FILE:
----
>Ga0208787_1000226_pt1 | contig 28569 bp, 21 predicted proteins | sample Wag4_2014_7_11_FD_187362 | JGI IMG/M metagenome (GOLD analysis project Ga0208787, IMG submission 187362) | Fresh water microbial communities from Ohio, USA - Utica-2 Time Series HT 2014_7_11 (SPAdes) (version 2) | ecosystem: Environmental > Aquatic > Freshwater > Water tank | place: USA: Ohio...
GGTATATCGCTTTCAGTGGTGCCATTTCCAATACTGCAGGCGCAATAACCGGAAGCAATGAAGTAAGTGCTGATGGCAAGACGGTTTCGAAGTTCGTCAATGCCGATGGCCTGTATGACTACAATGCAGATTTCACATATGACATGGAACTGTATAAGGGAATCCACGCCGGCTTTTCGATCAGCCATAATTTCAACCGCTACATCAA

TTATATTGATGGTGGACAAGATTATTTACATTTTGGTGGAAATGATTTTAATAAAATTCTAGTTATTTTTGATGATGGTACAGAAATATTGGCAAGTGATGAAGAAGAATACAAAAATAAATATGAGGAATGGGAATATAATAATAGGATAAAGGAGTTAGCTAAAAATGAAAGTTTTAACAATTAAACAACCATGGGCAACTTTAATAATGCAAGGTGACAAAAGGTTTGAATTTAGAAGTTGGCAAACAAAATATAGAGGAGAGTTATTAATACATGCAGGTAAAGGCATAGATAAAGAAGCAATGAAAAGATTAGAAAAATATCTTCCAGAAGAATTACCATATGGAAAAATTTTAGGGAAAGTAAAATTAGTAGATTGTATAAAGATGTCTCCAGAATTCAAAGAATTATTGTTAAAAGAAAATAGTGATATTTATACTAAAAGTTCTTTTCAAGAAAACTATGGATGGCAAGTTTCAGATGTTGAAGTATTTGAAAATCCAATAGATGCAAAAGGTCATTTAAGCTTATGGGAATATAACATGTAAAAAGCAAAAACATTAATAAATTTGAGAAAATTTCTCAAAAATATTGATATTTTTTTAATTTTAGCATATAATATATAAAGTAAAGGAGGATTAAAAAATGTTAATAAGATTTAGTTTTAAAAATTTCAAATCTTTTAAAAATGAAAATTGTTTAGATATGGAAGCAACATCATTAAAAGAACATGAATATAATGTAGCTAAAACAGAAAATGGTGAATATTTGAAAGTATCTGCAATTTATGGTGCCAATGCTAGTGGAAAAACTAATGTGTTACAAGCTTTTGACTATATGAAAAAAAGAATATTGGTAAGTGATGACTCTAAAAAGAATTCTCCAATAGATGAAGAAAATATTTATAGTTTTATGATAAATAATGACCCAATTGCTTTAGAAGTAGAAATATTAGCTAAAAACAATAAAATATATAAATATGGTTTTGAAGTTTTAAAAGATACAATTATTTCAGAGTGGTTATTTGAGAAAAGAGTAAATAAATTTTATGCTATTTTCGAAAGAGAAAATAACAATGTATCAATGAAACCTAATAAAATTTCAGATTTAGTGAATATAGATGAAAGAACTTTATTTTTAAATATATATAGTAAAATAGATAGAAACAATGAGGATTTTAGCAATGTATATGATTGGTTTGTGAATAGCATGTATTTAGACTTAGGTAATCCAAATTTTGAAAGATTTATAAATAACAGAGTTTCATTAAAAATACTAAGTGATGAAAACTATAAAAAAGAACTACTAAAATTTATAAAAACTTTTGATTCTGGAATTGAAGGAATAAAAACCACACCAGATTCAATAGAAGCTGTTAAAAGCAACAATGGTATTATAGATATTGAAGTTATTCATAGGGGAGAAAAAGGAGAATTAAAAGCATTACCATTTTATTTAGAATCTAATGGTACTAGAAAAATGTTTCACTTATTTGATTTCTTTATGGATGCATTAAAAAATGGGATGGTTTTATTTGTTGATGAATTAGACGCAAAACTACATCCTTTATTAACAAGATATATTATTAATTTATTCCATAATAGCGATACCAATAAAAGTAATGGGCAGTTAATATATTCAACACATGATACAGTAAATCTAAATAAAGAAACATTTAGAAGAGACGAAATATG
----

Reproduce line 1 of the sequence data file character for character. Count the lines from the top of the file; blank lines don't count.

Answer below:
>Ga0208787_1000226_pt1 | contig 28569 bp, 21 predicted proteins | sample Wag4_2014_7_11_FD_187362 | JGI IMG/M metagenome (GOLD analysis project Ga0208787, IMG submission 187362) | Fresh water microbial communities from Ohio, USA - Utica-2 Time Series HT 2014_7_11 (SPAdes) (version 2) | ecosystem: Environmental > Aquatic > Freshwater > Water tank | place: USA: Ohio...